True to his words, he used financial donations to buy needed items, kept the receipts, and invited the community to a public donation ceremony. While some ‘briefcase NGOs’ would choose to organize such a donation under the cover of darkness, American Stress believes that image matters. He does everything in the public and keeps all parties well informed.
Four days after the Flash flood, Kelvin organized his first donation. “The initial help came from Milford Bangura in the U.S who sent $1,000. We targeted 60 persons with 30 mattresses, 60 bags of 25kg rice hundreds of bundles of sachet water and 72 ‘Ghana must go bags.’” His second was what he described as a grand donation targeting 189 affected persons. Since then, he had not known rest. Even on his hospital bed, people were sending him text messages with information on monies to be collected at Western Union or Moneygram .
Looking dazed, he told me that he would not rest until he is able to disburse and account for every single penny. “I have overworked myself .I am exhausted. I feel pains all over my body and I am cold.”
For American Stress, his selfless efforts in his Foulah Town community have no political undertone. Others would seek political favors such as becoming a Councilor or a Member of Parliament for Foulah Town. “I am not running for Councilor, I am not a Mayor nor running for parliament. I just want the President Ernest Bai Koroma to know about the plight of my people. “He also had few recommendations. For him, the three-day and seven-day nonstop rains would happen every year and we should be prepared for them. He wants proper relocation for the affected victims of the flash flood and this should be done in the Hastings airfield or Rogbangba communities.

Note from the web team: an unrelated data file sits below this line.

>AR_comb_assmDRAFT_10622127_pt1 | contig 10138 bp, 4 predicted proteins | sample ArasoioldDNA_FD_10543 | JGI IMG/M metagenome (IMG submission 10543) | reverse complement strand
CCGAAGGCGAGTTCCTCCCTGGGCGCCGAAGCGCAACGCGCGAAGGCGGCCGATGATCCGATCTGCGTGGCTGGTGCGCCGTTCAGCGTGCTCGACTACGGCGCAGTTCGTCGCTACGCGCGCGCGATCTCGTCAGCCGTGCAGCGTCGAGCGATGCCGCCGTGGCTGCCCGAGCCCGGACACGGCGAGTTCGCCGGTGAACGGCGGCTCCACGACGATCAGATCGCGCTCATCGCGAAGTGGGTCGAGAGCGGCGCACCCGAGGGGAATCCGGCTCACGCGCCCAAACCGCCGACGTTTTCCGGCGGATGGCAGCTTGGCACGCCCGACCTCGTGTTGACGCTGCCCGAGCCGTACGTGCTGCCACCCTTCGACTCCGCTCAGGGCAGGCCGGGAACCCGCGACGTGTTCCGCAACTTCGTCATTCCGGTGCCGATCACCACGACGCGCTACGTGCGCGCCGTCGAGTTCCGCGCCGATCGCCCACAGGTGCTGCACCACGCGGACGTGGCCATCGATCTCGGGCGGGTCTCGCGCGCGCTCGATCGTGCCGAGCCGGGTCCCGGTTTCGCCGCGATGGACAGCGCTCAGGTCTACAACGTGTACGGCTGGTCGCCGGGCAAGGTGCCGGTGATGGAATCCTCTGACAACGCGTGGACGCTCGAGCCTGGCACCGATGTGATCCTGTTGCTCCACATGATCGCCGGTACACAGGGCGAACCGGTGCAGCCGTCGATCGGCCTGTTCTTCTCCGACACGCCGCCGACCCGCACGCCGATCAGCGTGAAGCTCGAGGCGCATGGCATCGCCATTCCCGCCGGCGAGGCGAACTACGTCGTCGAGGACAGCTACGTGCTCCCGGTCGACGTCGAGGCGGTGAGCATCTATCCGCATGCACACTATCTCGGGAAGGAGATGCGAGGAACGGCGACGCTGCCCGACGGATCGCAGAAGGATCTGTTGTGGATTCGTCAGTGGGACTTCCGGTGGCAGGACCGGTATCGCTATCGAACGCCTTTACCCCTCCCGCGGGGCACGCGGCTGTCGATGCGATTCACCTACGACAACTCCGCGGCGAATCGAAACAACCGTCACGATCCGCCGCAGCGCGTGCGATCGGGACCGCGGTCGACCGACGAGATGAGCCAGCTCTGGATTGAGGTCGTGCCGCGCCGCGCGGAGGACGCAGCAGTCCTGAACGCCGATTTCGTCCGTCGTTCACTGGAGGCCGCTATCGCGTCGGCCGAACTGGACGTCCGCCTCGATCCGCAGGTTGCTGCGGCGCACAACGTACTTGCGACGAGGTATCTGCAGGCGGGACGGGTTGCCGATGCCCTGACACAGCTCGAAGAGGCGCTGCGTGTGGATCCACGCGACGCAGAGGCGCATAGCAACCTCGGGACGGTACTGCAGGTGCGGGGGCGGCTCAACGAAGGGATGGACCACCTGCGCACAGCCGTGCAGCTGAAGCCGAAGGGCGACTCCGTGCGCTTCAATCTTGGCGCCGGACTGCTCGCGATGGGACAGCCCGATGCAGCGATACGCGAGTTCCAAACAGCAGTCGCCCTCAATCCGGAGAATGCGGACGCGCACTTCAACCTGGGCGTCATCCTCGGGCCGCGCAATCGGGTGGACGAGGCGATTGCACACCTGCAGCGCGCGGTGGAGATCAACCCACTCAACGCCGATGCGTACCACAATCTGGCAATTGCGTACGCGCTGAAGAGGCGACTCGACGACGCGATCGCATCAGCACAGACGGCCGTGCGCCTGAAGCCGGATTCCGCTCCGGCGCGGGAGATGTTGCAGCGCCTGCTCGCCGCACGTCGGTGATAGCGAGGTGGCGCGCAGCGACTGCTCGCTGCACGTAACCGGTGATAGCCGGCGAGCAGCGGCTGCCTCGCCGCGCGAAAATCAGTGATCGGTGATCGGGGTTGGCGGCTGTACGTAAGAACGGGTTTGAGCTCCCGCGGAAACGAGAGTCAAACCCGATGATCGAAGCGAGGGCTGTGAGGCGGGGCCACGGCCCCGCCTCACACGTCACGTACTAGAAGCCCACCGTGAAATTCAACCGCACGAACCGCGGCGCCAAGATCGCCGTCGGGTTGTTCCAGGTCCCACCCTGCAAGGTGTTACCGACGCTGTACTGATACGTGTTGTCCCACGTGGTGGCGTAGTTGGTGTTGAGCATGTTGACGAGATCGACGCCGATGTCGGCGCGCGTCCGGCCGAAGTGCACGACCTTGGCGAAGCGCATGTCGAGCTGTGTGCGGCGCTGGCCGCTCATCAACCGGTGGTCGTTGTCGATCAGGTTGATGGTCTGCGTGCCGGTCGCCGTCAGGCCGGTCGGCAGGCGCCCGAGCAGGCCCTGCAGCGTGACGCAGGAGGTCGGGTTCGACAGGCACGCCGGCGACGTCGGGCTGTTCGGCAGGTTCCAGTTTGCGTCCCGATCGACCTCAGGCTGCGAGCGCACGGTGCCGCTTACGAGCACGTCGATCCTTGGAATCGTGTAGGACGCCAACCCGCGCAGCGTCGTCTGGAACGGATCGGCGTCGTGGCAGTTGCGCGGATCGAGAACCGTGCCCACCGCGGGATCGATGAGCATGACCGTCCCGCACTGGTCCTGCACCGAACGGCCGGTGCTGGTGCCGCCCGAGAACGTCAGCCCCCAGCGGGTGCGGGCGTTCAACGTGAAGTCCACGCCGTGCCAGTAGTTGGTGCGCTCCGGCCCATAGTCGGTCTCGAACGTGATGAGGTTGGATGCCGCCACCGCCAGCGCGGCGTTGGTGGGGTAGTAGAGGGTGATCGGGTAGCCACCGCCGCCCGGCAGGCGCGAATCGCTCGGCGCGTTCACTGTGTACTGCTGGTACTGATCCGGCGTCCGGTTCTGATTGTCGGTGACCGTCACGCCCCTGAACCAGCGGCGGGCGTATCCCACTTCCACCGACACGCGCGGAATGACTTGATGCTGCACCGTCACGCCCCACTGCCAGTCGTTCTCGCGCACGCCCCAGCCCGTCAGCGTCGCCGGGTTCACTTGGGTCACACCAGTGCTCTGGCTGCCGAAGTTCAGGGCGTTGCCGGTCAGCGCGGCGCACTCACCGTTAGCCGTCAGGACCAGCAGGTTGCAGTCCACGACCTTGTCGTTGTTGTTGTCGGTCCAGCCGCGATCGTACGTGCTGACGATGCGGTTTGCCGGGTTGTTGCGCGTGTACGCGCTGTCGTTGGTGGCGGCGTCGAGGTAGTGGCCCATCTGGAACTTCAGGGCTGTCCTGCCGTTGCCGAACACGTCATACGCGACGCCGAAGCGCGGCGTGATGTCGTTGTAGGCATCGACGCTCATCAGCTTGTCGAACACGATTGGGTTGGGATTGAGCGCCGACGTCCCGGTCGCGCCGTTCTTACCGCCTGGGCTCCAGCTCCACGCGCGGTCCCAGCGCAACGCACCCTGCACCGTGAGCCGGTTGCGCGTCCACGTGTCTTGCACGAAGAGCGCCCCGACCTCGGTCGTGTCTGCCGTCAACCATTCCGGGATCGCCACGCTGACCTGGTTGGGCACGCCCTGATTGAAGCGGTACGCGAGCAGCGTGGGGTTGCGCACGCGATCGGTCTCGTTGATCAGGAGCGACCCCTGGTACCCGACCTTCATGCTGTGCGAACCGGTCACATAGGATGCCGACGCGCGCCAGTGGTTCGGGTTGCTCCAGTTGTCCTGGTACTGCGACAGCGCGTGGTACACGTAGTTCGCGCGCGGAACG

While he was talking to me, I kept wondering why this young man would bear the pseudonym, American Stress. He told me that he believes in creativity and innovation and if he is able to make it to America, the best of his potentials would be tapped and cultivated. Originally born Abdul Maalick Kamara, he changed his name to Kelvin in 2013 because he feared that Abdul Maalick, an Islamic name, would affect his chances of traveling to the United States. He didn’t want anything linked to terrorism, even faintly.
Kelvin Kamara, the promoter and blogger, is a dynamic young man. Those he saved during the floods would probably be grateful he hadn’t made it to the USA. The forty people he rescued on August 14 are still traumatized and struggling to pick up the pieces of their tragedies; but they live to tell their stories.
Many young Sierra Leoneans today dream of leaving the country for the West .Some have even lost their lives in the process. Meeting Kelvin one-on-one, in my view, I see a young man who needs to be supported. Why not arrange for him to visit other countries to learn best practices? By so doing, American Stress could potentially contribute more to the development of our country. Is someone listening?
By Osman Benk Sankoh
Disclaimer: Osman Benk Sankoh, a former editor of Concord Times, now works with the United Nations. Sentiments expressed in this piece are his and do not reflect those of his organization.